Liz Willsey, MD Candidate UBC Class of 2018, chose the Save Your Skin Foundation for an assignment and we are happy to share an extract of her article with you.

“My interest in melanoma and non-melanoma skin cancer led me to choose the Save Your Skin Foundation for this assignment.  I have a passion for improving skin cancer detection and treatment, and my passion has continued to grow after I spent my summer studying the genotypic and phenotypic correlations of melanoma in Queensland, Australia.  I was particularly interested in learning more about the Save Your Skin Foundation, as it is based locally here in Vancouver, and one of the few organizations in Canada offering support for skin cancer patients.  While working on this assignment, I realized that despite how common skin cancer is in Canada, there is in contrast, strikingly low general public awareness and few resources available for patients battling this disease.  When I was talking with Karran Finlay regarding her involvement in the agency, she emphasized that this was an area that sustained and ongoing efforts could really could make a difference; it is an area where so much is not known, yet early detection and intervention could greatly assist in saving lives. This is something that hit close to my heart and something I strongly believe in.  As a child, I have grown up with a love of the ocean and spending time outside surfing, and this outside exposure drew me early on to the field of skin cancer.  I overheard so many stories of people with worse prognoses simply due to failure to recognize and treat the skin cancer early.  This was further reinforced while I was working on skin cancer research this summer; the importance of diagnosing skin cancer early, treatment and removal, before the malignant stages.  I realized how much a difference this could make in a person’s life.  This motivates me to want to work in this field, and it also motivated members of the organization to want to do this type of work.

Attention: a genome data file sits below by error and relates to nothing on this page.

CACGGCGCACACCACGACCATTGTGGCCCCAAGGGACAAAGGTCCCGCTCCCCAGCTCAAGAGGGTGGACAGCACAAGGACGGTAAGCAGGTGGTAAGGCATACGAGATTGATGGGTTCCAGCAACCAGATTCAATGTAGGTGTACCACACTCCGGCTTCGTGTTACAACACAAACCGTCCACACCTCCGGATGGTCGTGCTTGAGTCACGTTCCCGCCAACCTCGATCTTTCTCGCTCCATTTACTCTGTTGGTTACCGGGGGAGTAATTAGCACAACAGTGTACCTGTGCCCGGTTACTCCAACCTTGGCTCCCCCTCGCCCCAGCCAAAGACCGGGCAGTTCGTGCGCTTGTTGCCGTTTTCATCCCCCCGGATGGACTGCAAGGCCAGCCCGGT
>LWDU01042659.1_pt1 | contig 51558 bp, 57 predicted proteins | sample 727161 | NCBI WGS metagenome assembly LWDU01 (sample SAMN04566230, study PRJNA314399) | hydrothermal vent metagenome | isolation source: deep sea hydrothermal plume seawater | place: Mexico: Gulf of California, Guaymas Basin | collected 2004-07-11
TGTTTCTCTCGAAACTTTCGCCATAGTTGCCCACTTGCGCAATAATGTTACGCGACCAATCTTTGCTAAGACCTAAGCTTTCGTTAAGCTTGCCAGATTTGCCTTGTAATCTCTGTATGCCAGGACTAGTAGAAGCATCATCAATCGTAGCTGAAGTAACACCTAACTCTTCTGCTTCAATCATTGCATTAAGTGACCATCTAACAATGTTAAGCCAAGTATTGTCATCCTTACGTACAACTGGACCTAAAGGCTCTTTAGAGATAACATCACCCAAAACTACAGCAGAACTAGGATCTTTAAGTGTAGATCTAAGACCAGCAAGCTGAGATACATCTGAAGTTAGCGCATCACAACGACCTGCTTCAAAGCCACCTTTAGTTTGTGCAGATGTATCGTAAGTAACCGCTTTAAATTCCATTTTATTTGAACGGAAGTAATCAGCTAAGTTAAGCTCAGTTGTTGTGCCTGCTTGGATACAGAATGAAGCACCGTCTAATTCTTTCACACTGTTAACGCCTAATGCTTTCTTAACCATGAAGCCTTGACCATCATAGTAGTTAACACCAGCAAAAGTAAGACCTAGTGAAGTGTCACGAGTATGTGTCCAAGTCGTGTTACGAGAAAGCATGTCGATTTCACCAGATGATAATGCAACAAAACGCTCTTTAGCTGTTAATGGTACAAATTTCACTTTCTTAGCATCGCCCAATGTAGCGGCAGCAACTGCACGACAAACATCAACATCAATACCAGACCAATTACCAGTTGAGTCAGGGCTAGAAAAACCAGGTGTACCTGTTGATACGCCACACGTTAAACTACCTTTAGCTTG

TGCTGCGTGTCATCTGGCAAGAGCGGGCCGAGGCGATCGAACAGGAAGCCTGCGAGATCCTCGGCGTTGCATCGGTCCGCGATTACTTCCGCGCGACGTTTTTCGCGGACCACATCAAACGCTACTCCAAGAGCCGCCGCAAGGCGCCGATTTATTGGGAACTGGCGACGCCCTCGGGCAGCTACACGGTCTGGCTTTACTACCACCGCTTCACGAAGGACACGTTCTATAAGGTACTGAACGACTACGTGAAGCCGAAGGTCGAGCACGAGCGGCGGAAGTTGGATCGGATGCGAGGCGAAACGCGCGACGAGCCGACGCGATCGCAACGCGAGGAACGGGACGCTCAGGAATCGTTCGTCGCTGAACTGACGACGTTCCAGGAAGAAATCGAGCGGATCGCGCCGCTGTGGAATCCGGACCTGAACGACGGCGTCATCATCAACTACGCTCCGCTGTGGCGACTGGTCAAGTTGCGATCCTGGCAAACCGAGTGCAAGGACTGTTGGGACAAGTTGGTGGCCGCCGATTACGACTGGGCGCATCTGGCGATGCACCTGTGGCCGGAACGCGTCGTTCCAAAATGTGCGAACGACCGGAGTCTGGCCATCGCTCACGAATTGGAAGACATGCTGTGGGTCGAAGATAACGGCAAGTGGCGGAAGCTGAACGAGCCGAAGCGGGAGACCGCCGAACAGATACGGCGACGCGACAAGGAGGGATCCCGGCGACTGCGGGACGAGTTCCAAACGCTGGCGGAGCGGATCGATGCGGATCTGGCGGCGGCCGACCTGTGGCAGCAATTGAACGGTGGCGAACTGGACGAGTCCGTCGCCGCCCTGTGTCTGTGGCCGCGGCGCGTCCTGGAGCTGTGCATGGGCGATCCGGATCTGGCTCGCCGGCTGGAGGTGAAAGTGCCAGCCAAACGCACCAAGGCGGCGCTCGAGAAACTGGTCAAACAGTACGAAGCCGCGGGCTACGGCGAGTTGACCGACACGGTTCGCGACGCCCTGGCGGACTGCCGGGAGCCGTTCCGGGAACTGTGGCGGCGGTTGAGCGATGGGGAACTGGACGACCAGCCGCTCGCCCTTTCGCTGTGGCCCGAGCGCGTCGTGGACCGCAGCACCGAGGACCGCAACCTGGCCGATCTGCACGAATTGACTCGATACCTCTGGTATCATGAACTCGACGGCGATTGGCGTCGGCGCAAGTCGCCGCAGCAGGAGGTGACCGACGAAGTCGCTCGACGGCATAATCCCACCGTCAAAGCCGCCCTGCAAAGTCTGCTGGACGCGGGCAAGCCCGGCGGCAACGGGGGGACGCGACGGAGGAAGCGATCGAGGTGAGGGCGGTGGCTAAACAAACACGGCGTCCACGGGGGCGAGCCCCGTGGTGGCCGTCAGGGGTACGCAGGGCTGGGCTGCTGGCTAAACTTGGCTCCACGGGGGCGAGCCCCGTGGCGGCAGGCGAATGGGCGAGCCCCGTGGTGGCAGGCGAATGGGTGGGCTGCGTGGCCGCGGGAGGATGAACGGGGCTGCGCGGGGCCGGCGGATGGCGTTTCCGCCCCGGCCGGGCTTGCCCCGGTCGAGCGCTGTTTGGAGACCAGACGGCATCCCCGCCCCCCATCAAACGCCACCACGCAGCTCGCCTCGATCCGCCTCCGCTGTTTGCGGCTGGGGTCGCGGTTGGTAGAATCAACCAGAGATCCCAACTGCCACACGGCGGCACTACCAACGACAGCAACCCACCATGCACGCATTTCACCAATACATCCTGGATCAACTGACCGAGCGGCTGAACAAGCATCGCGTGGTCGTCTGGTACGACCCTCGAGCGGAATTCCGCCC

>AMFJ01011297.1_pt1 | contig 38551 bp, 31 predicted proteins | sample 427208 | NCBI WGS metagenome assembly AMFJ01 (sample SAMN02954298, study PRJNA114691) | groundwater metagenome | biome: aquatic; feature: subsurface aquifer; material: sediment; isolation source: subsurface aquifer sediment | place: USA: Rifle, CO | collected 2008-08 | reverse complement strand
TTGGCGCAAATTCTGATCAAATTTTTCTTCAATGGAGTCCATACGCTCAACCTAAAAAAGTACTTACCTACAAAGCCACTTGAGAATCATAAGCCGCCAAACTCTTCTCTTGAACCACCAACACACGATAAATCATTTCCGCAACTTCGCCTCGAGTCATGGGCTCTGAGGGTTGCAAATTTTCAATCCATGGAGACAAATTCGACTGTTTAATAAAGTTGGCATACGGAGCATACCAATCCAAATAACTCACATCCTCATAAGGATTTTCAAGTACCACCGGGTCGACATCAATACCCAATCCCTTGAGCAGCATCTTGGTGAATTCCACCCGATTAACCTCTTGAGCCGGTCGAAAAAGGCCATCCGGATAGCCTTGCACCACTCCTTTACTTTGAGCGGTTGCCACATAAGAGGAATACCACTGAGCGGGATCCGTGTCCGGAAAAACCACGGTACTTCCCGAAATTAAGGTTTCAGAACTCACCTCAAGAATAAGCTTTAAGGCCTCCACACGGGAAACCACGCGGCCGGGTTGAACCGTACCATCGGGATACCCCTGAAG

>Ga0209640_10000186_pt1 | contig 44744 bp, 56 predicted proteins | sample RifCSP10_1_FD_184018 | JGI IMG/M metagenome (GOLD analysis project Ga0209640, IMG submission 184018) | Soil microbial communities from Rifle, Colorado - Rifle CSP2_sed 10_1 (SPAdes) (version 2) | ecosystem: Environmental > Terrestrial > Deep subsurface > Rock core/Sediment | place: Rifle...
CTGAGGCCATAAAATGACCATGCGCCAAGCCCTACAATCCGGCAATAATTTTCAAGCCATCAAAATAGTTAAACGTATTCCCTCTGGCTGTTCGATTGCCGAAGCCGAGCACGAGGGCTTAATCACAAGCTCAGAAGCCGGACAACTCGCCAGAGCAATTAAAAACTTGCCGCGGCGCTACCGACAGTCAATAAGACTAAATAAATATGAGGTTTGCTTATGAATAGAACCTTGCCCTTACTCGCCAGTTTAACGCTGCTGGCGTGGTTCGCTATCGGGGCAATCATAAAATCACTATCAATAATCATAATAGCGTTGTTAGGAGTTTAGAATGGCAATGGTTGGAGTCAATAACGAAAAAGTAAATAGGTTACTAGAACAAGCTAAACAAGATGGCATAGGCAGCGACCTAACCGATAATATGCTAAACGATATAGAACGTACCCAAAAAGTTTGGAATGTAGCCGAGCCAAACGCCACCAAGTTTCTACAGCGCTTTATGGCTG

I believe it is extremely important for medical students, like me, to be engaged with community organizations like the Save Your Skin Foundation during our training.  It allows them to understand what resources are available to patients and how to appropriately direct patients to the right resources.  Furthermore, it emphasized in me, as a future doctor, the importance to work and partner with community organizations to advocate for patient care.  The Save Your Skin Foundation relies on doctors to help act as advocates for improving funding for treatment at the government level.  This was an invaluable part of my training to reinforce what I need to do at the systemic level once I am a doctor to improve patient care.”

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